Security tools' effectiveness hampered by false positives

Bob Violino

false alarm

Thanks to technologies such as intrusion detection systems, services such as threat intelligence and other emerging sources of information, security programs today are gathering unprecedented amounts of data about threats and attacks.

This can help strengthen the security posture of organizations in a big way, by giving them a head’s up on the latest threats. But unfortunately it can also add to the nagging and costly problem of false positives — normal or expected behaviors that are identified as anomalous or malicious.

False positives are a problem not only because they take up manpower and time to address, but also because they can distract companies from dealing with legitimate security alerts.

According to a 2015 report by research firm Enterprise Management Associates (EMA), entitled “Data-Driven Security Reloaded,” half of the more than 200 IT administrators and security surveyed said too many false positives are keeping them from being confident on breach detection.

When asked for the key value drivers for advanced analytics software, about 30 percent of the organizations surveyed cited reduced false positives.

“False positives have always been a problem with security tools, but as we add more layers to our security defenses, the cumulative impact of these false positives is growing,” says Paul Cotter, security infrastructure architect at business and technology consulting firm West Monroe Partners.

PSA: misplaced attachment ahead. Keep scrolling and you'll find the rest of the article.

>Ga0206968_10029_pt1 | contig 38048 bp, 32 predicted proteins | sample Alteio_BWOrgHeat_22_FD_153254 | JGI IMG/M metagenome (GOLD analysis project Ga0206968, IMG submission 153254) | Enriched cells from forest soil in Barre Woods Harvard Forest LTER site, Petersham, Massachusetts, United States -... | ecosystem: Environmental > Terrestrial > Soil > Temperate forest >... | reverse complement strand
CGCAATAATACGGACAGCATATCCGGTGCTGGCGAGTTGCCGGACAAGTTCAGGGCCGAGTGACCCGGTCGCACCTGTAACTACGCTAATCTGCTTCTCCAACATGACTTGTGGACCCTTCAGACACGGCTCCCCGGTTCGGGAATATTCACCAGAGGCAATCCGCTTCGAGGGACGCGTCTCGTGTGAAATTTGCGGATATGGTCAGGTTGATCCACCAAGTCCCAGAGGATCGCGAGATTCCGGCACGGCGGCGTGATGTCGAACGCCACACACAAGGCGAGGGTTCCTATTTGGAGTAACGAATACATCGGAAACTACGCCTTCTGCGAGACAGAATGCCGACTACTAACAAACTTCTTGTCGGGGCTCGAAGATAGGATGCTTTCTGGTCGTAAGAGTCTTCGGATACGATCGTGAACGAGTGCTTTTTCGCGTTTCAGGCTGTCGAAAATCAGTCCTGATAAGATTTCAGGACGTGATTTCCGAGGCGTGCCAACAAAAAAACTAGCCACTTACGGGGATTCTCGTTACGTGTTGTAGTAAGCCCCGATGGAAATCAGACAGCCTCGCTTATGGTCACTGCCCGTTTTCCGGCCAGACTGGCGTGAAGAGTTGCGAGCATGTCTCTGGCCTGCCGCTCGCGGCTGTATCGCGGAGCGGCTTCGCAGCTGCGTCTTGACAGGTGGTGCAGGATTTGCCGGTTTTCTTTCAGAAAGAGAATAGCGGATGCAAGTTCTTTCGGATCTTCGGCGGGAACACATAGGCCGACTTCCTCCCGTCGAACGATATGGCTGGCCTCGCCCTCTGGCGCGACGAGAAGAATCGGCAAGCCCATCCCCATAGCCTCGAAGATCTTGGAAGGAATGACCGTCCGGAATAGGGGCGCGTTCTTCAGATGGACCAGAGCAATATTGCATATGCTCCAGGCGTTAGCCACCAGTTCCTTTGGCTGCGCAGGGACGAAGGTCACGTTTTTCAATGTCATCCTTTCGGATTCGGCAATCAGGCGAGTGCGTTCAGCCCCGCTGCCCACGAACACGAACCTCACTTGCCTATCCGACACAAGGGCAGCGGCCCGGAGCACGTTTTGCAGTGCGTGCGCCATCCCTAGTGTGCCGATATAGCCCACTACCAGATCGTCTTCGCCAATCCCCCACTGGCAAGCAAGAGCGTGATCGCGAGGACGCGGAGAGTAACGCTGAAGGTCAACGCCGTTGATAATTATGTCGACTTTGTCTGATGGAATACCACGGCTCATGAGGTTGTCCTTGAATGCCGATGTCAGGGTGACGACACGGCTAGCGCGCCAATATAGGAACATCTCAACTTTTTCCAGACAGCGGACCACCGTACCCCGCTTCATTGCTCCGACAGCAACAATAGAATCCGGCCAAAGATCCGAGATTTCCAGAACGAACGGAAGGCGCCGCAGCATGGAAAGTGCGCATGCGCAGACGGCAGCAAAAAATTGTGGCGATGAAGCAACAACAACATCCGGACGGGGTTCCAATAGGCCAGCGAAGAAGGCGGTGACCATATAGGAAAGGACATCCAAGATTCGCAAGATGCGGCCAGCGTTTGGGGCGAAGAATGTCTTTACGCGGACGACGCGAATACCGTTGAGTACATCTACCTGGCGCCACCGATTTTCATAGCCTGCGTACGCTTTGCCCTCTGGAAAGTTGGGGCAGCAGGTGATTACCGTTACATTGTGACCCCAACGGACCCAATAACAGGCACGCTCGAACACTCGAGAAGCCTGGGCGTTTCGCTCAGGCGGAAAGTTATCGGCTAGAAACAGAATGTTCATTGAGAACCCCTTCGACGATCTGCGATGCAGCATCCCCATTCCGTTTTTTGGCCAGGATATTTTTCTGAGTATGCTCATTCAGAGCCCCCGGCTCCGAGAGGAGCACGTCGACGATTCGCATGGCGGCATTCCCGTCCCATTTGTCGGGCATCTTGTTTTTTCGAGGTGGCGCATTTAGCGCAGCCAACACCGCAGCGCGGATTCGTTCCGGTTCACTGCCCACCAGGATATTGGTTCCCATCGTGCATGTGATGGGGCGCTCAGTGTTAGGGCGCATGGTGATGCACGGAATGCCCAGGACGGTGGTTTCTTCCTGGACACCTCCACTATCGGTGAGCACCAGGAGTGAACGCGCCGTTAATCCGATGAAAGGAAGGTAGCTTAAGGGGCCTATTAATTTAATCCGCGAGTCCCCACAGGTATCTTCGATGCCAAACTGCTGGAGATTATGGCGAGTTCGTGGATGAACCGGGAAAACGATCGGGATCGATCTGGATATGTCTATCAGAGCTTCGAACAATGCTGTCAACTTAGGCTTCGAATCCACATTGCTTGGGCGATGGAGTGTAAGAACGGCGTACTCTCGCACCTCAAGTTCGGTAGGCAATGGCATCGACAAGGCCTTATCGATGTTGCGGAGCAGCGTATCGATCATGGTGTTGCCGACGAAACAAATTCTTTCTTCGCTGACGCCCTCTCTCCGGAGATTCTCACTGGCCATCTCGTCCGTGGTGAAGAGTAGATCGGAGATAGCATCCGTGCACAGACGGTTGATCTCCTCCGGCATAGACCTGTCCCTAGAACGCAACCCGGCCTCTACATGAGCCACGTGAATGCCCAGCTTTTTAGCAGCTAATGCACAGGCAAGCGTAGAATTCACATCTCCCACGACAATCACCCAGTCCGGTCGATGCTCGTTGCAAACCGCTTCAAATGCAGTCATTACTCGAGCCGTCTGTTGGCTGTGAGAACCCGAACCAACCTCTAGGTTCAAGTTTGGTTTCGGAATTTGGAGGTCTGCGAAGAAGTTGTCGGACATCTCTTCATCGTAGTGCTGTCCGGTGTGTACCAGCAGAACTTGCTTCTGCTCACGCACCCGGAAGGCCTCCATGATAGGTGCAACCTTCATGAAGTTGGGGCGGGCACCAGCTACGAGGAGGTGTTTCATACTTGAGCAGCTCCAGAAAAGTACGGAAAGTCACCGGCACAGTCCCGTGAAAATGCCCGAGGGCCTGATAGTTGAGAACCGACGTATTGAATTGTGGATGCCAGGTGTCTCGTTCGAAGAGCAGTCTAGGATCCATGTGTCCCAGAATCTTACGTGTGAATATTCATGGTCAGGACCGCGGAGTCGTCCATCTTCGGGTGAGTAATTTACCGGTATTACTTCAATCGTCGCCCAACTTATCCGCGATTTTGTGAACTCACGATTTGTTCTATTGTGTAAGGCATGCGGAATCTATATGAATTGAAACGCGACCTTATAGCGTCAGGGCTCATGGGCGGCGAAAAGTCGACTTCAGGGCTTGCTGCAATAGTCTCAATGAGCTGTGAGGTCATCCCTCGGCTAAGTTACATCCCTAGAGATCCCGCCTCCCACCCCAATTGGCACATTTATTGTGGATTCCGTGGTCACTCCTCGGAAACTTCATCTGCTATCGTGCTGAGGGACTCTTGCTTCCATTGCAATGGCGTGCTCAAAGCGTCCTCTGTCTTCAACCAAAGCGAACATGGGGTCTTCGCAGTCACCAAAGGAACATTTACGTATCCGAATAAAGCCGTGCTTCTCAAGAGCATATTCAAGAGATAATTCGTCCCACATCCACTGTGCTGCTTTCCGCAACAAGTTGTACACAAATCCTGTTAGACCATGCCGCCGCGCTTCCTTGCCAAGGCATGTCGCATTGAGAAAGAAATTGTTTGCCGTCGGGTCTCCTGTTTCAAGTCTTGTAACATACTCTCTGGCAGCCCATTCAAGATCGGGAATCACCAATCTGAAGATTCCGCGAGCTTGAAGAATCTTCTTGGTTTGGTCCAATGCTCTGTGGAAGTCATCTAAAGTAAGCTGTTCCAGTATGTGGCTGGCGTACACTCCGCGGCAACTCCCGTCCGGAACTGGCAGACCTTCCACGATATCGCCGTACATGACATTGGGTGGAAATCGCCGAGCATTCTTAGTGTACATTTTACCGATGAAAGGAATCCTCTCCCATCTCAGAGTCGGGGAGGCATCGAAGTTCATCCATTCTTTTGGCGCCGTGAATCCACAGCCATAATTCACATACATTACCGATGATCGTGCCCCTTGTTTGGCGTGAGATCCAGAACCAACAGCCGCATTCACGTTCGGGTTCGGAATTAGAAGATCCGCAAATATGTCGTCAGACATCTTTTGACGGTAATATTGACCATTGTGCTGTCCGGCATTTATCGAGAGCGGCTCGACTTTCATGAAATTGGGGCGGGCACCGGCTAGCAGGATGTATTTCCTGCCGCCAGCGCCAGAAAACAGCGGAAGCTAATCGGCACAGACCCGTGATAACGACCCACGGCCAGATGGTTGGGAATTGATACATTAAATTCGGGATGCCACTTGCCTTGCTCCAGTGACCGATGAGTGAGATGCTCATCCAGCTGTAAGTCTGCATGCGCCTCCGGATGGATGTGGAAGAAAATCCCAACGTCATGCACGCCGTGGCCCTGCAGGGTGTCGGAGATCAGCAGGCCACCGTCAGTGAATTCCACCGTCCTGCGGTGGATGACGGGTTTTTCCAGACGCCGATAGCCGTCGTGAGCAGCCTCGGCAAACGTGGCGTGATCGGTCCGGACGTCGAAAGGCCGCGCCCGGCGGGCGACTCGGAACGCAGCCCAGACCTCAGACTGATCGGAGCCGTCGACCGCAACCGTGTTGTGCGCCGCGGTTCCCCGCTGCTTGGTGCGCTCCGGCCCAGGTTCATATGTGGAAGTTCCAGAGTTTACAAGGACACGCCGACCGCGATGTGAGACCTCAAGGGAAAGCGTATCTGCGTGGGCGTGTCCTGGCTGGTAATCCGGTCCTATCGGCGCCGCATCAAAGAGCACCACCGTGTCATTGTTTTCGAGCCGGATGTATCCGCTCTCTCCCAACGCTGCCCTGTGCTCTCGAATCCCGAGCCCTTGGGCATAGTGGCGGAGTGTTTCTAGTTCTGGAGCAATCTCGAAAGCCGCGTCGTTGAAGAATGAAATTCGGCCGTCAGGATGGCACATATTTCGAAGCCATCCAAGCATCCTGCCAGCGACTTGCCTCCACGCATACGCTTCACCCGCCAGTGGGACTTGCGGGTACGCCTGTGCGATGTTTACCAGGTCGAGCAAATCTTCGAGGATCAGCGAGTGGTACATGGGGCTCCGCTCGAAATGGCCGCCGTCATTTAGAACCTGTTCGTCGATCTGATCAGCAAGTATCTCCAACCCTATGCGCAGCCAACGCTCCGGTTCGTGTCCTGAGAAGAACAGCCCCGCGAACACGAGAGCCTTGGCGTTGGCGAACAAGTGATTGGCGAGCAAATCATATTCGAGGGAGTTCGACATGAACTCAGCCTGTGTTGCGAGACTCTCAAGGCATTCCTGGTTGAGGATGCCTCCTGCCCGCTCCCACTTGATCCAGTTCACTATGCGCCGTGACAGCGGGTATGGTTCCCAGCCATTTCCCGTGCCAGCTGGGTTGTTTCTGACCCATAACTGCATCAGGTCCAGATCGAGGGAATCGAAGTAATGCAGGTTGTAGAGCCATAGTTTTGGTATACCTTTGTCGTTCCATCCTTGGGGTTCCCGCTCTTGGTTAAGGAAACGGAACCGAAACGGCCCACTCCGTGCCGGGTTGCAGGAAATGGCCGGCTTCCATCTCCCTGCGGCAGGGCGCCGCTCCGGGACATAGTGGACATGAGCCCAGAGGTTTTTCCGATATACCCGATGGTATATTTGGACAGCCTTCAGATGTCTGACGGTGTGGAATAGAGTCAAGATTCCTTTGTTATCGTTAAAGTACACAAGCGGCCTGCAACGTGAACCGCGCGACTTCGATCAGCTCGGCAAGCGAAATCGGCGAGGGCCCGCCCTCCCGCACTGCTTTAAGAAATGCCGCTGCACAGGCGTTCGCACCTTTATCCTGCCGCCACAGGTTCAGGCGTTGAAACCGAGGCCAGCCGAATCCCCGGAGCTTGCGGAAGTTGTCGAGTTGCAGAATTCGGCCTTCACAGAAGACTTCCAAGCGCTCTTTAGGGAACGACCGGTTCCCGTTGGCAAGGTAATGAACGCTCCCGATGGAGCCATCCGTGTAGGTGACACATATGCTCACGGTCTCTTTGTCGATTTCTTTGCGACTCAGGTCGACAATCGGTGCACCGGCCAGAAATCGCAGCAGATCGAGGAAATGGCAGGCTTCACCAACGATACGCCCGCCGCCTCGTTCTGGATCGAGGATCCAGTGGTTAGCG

The most common false positives exist in products such as network intrusion detection/prevention, endpoint protection platforms and endpoint detection and response tools, says Lawrence Pingree, research director for security technologies at Gartner.

“Each of these solutions use a variety of techniques to detect attacks such as signature patterns, behavioral detections etc.,” Pingree says. “False positives are a problem because the nature of trying to detect bad behaviors sometimes overlaps with indication of good behavior.”

A good example of how false positives can have an impact is the Target data breach, “where the technology used to monitor intrusions provided multiple alerts on different occasions regarding suspicious activities,” says Pritesh Parekh, CISO at Zuora, a billing platform for subscription services such as Netflix.

“The alerts were buried in hundreds of false positives and became deprioritized on the list of security items, resulting in a major data breach,” Parekh says.

There is a fine balance that security professionals need to strike to address the issue, Cotter says. On the one hand, they need to ensure that a tool does not interfere with daily operations and does not generate additional work for the organization. But on the other hand, they have to recognize that a single false negative (for example, an undetected intrusion) can have a far greater impact on the organization as a whole than many false positives.

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